Infection in the larynx is generally very responsive to oxytetracycline because this antibiotic has good distribution throughout the body. Penicillin is another broad-spectrum antibiotic that works for this type of infection. Some people prefer to use the newer, longer-lasting drugs because then they don’t need to treat as often, but the traditional drugs work very well.

There are several antibiotics that can be used, and your choice may depend what your veterinarian recommends, and also on your ability to catch that calf and how often you want to try to catch and treat him.

It may take a long time to overcome this infection however. Every breath can continue to damage the already-swollen voice box which is why it
takes a long time to heal. Blood supply to this area is also limited which makes getting enough antibiotics to the infection more difficult. Treatment may need to be continued for several weeks.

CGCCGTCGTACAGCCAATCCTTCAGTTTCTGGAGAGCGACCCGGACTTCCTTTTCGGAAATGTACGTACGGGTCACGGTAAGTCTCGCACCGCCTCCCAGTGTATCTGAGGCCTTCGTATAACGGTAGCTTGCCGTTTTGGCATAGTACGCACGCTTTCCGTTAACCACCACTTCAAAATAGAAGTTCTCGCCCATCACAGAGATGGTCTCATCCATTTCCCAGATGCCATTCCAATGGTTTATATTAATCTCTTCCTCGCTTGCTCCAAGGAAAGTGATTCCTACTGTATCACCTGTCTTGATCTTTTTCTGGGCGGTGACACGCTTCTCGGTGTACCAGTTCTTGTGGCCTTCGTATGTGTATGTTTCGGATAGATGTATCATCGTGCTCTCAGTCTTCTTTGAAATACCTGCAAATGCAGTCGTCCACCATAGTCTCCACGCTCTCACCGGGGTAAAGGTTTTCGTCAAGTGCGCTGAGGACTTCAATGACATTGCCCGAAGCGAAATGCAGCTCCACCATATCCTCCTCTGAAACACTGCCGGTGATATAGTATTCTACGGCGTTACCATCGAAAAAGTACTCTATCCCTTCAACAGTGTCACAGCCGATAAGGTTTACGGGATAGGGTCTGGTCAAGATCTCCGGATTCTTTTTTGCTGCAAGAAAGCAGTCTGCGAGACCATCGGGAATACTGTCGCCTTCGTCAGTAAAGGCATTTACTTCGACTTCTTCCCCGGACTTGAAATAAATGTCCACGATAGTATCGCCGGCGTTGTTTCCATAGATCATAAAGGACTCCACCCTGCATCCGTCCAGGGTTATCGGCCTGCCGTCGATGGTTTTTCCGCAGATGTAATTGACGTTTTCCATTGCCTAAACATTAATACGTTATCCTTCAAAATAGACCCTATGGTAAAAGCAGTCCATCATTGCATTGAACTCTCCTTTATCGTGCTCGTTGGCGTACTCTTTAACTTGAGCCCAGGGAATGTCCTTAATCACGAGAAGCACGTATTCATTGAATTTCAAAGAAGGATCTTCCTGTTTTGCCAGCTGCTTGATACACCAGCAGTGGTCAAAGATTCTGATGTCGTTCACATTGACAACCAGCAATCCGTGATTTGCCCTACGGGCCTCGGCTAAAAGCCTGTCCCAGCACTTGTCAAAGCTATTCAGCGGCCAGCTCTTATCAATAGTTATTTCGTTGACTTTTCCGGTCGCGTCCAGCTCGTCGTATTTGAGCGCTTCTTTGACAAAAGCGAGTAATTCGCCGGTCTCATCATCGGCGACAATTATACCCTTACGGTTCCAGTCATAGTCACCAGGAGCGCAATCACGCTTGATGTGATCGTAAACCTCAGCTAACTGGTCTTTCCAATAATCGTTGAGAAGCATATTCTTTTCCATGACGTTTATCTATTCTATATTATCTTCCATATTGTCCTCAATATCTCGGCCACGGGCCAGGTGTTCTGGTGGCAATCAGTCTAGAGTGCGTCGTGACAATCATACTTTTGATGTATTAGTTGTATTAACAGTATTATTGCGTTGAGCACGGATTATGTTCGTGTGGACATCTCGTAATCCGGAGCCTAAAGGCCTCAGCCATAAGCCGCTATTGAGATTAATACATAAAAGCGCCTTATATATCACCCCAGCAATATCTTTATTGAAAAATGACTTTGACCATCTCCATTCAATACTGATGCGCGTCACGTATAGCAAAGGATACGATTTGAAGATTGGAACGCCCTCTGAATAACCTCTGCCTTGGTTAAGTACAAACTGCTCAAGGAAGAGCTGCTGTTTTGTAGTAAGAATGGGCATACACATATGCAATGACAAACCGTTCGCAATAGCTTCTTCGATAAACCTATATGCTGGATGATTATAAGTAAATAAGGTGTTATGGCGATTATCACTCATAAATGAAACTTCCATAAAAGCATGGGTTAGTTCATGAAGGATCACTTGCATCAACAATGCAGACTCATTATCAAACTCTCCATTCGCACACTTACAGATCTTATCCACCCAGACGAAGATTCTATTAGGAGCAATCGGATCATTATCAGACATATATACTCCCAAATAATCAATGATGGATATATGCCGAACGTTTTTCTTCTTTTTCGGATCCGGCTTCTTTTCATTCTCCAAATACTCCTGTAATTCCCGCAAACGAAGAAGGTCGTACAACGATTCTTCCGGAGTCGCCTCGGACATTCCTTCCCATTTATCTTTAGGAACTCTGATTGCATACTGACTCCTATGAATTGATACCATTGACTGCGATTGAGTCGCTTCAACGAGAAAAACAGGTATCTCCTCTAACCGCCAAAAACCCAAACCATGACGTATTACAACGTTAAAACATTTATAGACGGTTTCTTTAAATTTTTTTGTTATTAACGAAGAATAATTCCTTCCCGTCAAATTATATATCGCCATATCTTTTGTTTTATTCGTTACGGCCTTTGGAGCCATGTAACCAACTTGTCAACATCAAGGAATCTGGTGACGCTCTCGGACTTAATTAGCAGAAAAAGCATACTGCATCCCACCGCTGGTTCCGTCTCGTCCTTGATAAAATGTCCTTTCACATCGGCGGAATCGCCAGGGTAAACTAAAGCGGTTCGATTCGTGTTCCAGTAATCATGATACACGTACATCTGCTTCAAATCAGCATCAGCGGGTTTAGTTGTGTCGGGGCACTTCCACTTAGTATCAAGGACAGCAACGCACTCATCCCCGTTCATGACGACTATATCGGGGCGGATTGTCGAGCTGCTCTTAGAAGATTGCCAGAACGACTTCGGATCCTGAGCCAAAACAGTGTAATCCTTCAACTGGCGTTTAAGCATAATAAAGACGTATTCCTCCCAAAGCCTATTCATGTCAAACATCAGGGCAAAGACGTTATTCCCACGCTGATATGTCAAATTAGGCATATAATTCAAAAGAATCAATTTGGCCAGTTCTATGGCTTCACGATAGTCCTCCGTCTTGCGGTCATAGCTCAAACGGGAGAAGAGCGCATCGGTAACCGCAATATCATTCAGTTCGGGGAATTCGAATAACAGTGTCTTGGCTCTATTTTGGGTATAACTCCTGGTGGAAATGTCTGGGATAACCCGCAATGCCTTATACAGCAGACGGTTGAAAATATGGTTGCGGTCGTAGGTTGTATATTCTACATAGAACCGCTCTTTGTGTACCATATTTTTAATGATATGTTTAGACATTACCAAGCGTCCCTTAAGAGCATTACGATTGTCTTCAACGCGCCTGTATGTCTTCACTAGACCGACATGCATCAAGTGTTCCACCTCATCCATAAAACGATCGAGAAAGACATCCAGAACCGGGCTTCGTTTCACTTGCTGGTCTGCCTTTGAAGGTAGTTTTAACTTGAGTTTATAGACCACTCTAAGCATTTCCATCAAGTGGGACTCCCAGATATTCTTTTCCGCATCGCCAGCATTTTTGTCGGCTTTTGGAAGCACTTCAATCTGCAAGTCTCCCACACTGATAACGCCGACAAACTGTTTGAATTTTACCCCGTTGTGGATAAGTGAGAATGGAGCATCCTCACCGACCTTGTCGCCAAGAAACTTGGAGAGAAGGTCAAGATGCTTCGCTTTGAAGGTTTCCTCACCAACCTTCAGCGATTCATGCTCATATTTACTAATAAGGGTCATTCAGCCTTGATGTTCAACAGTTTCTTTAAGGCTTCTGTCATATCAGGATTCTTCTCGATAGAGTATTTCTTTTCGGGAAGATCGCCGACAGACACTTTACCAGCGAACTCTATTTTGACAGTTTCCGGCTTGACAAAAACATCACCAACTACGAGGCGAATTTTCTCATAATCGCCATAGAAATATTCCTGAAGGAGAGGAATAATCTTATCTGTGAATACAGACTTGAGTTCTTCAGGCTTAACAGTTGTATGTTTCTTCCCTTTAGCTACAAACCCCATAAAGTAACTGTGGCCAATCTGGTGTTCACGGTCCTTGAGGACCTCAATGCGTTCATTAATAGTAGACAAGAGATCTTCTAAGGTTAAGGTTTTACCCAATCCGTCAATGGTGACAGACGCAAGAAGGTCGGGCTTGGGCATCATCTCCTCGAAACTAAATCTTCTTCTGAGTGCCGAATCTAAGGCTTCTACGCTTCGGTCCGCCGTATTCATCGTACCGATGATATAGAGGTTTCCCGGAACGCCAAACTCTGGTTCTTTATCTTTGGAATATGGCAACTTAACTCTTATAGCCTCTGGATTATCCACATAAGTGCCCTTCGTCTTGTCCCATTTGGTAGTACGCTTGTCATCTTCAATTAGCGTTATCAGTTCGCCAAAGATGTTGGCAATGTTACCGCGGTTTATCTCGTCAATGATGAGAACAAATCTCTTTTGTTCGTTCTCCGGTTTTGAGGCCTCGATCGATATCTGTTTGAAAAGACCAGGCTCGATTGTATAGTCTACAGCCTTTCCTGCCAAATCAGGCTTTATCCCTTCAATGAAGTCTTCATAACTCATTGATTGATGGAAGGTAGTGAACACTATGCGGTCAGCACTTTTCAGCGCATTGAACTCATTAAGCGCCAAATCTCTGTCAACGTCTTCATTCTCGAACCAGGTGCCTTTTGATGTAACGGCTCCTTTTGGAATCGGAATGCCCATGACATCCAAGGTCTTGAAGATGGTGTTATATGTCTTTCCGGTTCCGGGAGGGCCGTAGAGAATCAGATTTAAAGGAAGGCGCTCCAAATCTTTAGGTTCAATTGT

It is important to talk to your own veterinarian about diphtheria in calves regarding treatment and what might be recommended. Usually if treatment can be started early, and continued for a week or two, it can be cleared up. With many other types of infections, it may take just three or four days of antibiotic coverage, but diphtheria is persistent. You should not stop treatment until it is completely cleared up. If you stop too soon, the calf will relapse, and then the infection is much harder to treat successfully and you may lose the calf.